Why are many secondary office markets such as Greenville outperforming the big cities? Part of the reason, say sources, is that a growing number of corporations are relocating some of their operations to cut costs while still fulfilling their business needs.
“From an economic standpoint, there is much upside to being in a secondary market. For one thing, the cost of the ground is much lower and a business can sprawl in these markets,” says George Slusser, president of Parsippany, N.J.-basedColdwell Banker Commercial.
The cost savings that corporate tenants can achieve by setting up shop in a smaller market can be dramatic. Tobacco maker Philip Morris USA is spending $120 million to move 700 of its workers from 120 Park Avenue in Manhattan to an office complex in Richmond, Va. The decision to consolidate its operations at a sprawling campus in Richmond will save Philip Morris $60 million per year in occupancy costs, according to company officials.
Corporations such as Philip Morris also are benefiting from a growing population of skilled workers who reside in smaller cities, says Slusser of Coldwell Banker. “People really want to live in these markets, and it's also much easier for them to live there because the cost of housing is so much cheaper.”
The National Association of Home Builders reports that the median sales price of a single-family home in the Northeast last year was $190,500, compared with $157,100 in the South.
Sold on Cincinnati
Office developer Terry Huggins has experienced firsthand the benefits of investing in secondary office markets. In 1998, Huggins gambled on a vacant headquarters complex, previously occupied by ladies' apparel maker Nine West, outside Cincinnati, Ohio. Two light manufacturing buildings and a three-story office building occupied the 52-acre site. Nine West had gone bankrupt earlier that year and had vacated 210,000 sq. ft. of office space.
For Huggins, principal of Anacapa Development Inc. based in Santa Barbara, Calif., the deal introduced his boutique firm to a secondary office market. It took some nerve to enter into the transaction. “This deal scared everybody, and the local investors were too conservative to touch it,” says Huggins.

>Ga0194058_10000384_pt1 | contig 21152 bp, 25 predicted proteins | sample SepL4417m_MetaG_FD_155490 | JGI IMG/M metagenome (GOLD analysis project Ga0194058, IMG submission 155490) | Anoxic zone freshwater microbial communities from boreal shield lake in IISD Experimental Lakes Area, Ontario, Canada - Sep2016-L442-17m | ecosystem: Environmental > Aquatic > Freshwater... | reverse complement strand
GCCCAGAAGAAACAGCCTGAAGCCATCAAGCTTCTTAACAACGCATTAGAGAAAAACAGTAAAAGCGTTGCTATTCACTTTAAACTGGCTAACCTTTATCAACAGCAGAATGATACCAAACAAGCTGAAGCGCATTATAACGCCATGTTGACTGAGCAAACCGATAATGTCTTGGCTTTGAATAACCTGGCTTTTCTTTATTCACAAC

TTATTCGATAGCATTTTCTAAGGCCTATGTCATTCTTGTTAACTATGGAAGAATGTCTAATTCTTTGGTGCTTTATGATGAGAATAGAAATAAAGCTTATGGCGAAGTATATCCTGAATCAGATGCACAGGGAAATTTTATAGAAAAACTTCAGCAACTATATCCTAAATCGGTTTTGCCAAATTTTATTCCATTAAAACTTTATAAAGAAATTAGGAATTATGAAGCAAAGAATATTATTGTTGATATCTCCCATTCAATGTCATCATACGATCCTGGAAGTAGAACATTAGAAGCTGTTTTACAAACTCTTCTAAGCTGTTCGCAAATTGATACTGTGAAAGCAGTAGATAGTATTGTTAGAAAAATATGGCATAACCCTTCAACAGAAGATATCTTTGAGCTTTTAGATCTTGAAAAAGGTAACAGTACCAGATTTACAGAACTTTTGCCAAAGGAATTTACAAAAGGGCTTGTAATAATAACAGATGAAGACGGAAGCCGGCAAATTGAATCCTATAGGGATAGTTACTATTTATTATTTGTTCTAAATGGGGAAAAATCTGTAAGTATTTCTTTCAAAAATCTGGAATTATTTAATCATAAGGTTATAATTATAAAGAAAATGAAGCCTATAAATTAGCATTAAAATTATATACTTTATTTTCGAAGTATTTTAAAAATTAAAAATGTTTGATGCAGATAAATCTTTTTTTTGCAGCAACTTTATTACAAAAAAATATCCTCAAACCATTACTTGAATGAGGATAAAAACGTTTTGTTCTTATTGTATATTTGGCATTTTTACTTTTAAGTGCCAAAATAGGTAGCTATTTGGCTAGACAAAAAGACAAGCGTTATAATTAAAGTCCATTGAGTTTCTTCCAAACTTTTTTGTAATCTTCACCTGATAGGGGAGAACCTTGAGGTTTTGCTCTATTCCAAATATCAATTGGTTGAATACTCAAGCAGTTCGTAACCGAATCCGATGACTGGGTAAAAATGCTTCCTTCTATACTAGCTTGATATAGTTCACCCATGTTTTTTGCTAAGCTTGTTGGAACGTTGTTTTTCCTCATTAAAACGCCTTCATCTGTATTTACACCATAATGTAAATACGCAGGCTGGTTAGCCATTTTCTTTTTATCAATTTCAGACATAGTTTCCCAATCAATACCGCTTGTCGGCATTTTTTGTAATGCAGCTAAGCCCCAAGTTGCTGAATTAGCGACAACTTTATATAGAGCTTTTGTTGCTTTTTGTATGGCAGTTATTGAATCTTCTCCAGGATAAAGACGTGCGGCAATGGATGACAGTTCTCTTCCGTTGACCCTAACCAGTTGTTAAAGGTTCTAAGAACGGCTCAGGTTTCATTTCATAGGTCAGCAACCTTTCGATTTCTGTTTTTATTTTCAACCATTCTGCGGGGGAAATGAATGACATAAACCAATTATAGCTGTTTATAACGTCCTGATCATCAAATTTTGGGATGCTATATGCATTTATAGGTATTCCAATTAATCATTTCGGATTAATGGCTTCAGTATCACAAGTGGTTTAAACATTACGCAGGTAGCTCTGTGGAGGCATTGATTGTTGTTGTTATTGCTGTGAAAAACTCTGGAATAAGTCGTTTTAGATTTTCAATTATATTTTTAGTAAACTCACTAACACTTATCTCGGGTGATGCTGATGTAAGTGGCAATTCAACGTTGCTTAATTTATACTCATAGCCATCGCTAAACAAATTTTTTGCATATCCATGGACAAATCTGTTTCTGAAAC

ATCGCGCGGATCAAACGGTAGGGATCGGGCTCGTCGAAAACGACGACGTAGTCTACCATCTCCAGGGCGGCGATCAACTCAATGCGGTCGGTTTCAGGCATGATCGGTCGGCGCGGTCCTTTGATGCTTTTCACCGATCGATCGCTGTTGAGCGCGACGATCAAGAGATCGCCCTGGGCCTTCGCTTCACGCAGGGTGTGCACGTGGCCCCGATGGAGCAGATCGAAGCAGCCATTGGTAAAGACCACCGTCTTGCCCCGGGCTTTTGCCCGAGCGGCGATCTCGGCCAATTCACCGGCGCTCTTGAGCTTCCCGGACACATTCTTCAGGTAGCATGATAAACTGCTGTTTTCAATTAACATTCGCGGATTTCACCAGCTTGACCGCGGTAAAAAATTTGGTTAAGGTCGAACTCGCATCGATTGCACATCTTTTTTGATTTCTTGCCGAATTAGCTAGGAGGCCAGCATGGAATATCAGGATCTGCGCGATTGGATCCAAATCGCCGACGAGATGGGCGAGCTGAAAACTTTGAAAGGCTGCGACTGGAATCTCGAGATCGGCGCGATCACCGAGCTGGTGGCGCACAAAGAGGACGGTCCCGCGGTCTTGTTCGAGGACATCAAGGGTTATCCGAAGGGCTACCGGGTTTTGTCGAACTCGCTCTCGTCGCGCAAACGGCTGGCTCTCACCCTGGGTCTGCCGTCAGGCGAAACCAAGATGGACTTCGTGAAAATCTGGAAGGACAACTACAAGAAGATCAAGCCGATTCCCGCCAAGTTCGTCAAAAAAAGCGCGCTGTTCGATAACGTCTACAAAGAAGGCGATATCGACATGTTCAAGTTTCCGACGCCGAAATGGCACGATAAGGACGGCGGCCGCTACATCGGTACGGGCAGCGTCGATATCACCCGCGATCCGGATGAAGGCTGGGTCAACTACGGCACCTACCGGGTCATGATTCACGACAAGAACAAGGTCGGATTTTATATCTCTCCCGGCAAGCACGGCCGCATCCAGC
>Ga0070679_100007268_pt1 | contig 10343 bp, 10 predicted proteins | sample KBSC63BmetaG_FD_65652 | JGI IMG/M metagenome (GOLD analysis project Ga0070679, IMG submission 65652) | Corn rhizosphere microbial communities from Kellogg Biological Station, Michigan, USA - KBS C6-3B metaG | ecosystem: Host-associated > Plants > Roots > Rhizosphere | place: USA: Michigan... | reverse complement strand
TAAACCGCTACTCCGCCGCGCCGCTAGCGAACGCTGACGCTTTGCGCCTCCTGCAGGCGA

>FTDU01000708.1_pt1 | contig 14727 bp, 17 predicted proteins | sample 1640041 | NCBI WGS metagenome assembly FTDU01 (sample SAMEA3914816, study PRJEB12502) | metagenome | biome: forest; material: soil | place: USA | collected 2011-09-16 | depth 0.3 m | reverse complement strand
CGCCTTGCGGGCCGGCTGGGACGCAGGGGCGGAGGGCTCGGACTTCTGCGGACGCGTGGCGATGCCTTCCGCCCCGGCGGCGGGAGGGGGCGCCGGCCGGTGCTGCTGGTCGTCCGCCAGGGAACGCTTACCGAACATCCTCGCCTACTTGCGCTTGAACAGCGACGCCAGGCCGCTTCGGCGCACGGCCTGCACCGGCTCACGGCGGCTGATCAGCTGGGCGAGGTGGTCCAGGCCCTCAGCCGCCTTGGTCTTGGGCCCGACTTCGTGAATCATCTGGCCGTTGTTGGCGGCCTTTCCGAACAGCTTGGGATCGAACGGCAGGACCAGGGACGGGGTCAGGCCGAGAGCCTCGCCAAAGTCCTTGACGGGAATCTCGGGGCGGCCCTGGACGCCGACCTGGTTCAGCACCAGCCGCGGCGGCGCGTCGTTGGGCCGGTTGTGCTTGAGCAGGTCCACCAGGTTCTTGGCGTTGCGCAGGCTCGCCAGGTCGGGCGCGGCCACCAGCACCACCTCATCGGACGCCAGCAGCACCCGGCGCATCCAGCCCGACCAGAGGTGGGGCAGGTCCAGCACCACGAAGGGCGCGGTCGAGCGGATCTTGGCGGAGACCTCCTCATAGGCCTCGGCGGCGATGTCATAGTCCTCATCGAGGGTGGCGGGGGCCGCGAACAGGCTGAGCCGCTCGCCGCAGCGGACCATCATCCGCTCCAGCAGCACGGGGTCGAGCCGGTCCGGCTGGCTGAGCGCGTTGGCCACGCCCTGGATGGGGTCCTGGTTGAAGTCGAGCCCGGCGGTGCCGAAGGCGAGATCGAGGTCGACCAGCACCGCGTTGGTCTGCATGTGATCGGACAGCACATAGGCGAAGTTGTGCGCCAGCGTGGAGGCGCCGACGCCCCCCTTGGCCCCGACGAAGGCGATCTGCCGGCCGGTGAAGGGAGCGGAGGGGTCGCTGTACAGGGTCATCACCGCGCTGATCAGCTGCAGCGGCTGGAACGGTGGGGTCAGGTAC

The developer undertook a seven-month renovation of the distressed property. Then, in 1999, the firm sold the empty office building to a Cincinnati area bank. While Huggins wouldn't state what the property sold for, he does say that the sale generated a 40% return.
Before buying the property in 1998, Huggins did his homework by learning as much as he could about the local economy and the commercial real estate market. He discovered that several Fortune 100 companies such as Procter & Gamble and Kroger were already major tenants in the local market. “After my experience there [in Cincinnati], I love doing deals in the secondary markets,” says Huggins.
But because smaller markets typically have a less diverse job base, any hiccups in the local economy can have an acute impact. In Louisville, the city's 9.1 million sq. ft. downtown office district recorded a 12.1% vacancy rate at mid-year, which compares favorably with an average vacancy rate of 17% in CBDs nationally, reports Grubb & Ellis.
The city took a hit in July when tobacco giant Brown & Williamson announced plans to vacate its Louisville headquarters as part of its merger with RJR Nabisco. Brown & Williamson occupies 200,000 sq. ft. of office space, most of it is concentrated in downtown Louisville.
While Louisville brokers don't expect the vacated space to capsize the market, it may take several quarters to backfill. As University of Louisville economics professor Paul Coomes notes, Louisville has not attracted the high-end office jobs snagged by Nashville and Indianapolis.
“We're wedged in the middle here between those two cities, and it's hard to tell if we're improving that quickly. There haven't been too many ribbon cuttings in Louisville lately,” says Coomes. Still, “your downside risk seems very low here and I wouldn't bet against the Louisville economy,” he adds.
Louisville's unemployment rate fell from 5.8% to 4.8% between July 2003 and July 2004, according to the Bureau of Labor Statistics. That's encouraging, but July 2003 marked the first time in more than a decade that Louisville's unemployment rate had risen to 5.8%.